In browsing through a website called HouseBlogs, I came upon House in Progress. This site is a diary of the restoration of a bungalow in Chicago. One entry, Uncluttered Living, Part I, sounded appealing, so I read on. Well, this post and the author’s subsequent Part II and Part III posts really touched home.

The author is a packrat at heart and so am I. Over the years, I’ve collected materials, tools, books, and sundry other things (see previous post, Tools) and it’s nearly impossible for me to let them go. After all, someday I might need something . . . and, to tell the truth, I frequently do need something and it’s satisfyingly handy to go down to my basement and simply bring it up. This packrat tendency does lead to an almost oppressive abundance, however, and the author has some good approaches for reducing the clutter.

Nevertheless, it is not these suggestions that I find the most compelling about this post. Rather, it is the author’s comments on design. She seques into design through an analysis of why she feels driven to save everything, concluding, in part, that her stuff allows her to “distract my eye from the room itself.” Thinking back to apartments she had lived in in the past, she notes that the actual size of the apartment was less important than how the apartment was conceived and built. The space in which she felt the least comfortable was one of the biggest, but was “a dwelling that symbolized a complete failure of imagination.” Awkward room shapes, cheap materials, drab colors, and dead end passageways left her feeling “itchy and restless.” She contrasts that apartment with another much smaller space that she loved that had well-maintained hardwood floors and lots of natural light.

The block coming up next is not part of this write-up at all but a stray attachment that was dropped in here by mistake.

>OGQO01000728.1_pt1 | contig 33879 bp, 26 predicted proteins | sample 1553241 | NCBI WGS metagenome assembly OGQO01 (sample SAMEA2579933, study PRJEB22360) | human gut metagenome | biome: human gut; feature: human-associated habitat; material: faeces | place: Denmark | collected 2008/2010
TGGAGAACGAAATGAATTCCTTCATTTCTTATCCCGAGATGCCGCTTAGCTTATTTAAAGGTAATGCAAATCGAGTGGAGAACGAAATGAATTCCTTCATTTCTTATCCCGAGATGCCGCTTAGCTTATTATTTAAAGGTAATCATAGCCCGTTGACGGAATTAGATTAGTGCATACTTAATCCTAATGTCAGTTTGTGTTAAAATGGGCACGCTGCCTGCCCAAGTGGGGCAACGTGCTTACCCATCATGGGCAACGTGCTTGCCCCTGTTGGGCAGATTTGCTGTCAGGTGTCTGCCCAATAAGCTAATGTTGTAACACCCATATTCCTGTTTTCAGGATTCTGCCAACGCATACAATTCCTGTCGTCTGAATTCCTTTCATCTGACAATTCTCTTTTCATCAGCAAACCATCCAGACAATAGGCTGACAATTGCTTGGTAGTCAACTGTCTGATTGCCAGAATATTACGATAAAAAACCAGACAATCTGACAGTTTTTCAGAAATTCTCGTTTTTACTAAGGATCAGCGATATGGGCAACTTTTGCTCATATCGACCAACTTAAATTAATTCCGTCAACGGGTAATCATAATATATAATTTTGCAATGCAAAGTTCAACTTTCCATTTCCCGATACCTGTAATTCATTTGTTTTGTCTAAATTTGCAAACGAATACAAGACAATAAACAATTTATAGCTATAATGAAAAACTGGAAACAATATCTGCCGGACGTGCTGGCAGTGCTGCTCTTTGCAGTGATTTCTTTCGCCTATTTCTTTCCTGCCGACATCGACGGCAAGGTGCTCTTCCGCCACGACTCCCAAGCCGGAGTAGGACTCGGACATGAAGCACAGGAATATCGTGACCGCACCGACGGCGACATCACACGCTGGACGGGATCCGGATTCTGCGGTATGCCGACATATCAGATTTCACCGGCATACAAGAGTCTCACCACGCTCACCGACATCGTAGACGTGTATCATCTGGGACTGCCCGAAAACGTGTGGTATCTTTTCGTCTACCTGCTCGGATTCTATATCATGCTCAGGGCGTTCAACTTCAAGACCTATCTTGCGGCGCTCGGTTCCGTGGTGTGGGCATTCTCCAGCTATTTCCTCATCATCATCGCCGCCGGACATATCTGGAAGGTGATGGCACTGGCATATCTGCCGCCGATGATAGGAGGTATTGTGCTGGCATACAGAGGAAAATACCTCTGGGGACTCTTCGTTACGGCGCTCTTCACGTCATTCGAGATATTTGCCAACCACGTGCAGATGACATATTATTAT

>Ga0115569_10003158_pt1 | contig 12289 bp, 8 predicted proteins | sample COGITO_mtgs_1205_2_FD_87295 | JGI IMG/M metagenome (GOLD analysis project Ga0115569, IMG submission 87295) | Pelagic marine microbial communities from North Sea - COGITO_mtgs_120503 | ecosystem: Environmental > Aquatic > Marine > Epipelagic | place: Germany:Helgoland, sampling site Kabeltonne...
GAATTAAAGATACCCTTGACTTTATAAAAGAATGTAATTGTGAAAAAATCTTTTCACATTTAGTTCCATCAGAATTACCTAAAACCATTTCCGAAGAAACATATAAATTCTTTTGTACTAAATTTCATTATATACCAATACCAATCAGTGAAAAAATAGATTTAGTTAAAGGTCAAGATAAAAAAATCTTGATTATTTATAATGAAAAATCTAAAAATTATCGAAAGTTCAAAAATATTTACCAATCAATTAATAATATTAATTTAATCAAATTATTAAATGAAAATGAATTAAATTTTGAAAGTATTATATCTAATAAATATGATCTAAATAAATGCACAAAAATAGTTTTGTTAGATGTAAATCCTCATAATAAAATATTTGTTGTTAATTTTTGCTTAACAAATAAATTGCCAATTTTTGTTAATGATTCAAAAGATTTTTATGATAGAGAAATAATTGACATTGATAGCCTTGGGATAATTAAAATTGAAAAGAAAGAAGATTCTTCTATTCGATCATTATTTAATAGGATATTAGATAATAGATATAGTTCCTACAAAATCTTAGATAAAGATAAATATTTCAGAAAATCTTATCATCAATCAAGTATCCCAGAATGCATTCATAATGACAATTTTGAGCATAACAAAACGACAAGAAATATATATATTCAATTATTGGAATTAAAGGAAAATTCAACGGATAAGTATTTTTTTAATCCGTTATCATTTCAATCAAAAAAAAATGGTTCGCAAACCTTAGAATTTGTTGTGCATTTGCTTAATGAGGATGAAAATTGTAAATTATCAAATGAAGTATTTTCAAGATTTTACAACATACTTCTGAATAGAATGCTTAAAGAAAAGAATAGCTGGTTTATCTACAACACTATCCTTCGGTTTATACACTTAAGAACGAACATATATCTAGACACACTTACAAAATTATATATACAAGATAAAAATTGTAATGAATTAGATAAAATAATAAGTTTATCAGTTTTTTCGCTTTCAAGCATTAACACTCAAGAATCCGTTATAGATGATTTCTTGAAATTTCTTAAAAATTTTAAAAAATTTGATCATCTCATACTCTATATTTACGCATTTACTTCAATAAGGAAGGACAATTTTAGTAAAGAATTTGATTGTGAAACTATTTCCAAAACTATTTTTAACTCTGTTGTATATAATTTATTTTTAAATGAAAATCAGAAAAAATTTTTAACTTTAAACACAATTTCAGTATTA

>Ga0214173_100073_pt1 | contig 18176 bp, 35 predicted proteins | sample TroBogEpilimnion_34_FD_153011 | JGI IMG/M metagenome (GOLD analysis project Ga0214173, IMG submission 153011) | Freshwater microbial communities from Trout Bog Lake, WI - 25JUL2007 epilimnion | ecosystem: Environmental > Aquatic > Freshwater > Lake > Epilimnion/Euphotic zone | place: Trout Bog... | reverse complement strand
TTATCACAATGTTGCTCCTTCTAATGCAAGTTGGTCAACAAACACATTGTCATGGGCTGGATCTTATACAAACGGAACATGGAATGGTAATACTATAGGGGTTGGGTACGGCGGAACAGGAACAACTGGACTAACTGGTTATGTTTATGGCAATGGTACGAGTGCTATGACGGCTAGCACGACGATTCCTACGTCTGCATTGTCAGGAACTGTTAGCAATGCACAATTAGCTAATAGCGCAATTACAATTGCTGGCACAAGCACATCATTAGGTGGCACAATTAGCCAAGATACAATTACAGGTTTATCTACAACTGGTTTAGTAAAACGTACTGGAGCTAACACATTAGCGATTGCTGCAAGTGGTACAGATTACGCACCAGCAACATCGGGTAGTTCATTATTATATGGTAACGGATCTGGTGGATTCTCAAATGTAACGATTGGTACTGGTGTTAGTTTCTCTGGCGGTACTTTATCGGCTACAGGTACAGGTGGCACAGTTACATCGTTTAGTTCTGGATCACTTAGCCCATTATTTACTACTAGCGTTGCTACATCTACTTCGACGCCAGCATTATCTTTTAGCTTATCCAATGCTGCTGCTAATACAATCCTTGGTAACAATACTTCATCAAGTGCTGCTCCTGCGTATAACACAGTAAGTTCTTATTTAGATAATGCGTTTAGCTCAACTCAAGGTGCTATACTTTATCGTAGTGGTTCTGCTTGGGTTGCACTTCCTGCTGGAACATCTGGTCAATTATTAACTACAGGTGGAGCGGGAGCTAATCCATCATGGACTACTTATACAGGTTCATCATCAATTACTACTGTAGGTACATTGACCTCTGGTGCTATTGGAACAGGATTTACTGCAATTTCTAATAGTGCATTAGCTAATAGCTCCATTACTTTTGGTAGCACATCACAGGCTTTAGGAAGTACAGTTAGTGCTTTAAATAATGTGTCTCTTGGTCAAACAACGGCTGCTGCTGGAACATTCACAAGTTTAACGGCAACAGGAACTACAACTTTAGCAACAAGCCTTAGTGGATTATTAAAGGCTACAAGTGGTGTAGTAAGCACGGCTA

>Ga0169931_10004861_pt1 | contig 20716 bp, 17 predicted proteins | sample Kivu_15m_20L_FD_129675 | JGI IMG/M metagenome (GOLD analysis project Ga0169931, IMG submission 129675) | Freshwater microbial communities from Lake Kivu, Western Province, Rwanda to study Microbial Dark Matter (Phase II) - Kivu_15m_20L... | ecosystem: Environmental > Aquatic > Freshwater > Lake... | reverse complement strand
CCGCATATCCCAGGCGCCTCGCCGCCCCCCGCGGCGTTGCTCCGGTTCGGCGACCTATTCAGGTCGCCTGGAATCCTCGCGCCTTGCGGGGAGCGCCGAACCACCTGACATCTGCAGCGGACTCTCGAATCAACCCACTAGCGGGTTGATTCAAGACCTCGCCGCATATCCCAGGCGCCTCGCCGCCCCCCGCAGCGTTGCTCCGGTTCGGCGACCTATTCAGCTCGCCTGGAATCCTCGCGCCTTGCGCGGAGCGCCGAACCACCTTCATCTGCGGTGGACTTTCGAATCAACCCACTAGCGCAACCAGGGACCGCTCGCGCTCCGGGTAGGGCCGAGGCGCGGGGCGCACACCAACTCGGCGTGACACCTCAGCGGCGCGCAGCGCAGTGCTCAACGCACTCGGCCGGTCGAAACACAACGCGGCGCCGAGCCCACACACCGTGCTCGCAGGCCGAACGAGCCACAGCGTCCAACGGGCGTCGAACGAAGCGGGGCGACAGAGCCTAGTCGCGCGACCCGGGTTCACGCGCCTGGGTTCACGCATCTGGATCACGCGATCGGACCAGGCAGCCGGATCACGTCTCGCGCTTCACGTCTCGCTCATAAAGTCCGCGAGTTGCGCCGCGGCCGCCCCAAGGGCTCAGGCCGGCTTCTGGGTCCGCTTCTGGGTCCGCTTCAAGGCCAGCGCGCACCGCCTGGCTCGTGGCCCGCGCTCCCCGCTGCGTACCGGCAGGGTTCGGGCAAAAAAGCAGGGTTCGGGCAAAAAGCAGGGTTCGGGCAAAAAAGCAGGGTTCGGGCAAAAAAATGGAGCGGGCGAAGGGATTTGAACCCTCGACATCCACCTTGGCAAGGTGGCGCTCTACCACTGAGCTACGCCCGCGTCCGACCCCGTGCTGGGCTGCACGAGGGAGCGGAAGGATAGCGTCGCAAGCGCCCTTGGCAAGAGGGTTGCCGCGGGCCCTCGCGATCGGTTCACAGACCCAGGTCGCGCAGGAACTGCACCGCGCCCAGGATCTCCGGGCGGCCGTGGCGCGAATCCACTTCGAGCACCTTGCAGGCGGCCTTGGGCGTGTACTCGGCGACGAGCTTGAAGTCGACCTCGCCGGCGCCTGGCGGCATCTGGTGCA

Here’s her conclusion, which I think is right on all points:

Now I am beginning to get it. The design of the space needs to stand on its own. So much so that if I moved into a room with only a large pillow and a vase of tulips, I could call it welcoming and warm and live comfortably there.

“The design of the space needs to stand on its own.” This is what one of my professors was attempting to get across when he objected to the nice plants I wanted to plop down in the corners of one of my school projects. At the time I ruffled my feathers a bit – I love plants and this seemed a bit snobbish – but now I too am beginning to get it. Good design really does make the difference between an “itchy” space and one that is livable and alive.

So what are the keys to good design? If I had the answer I’d probably be rich, but at the minimum good design requires truly thinking about the problems of a space and the needs of the humans that will occupy it. My sense is that bad design occurs when it’s cheap, fast, and what-we’ve-always-done.

Thinking about this stirs me up. I’m appreciative of the training I’ve had, extraordinarily eager to learn more, and – I’m not sure what words to use – incredulous, exasperated, and bordering on belligerant about the preponderance of poor design. So, other than finishing school and getting that first job so I can actually put my passion about this to practical use, what’s next? Perhaps I’ll start with my closets.

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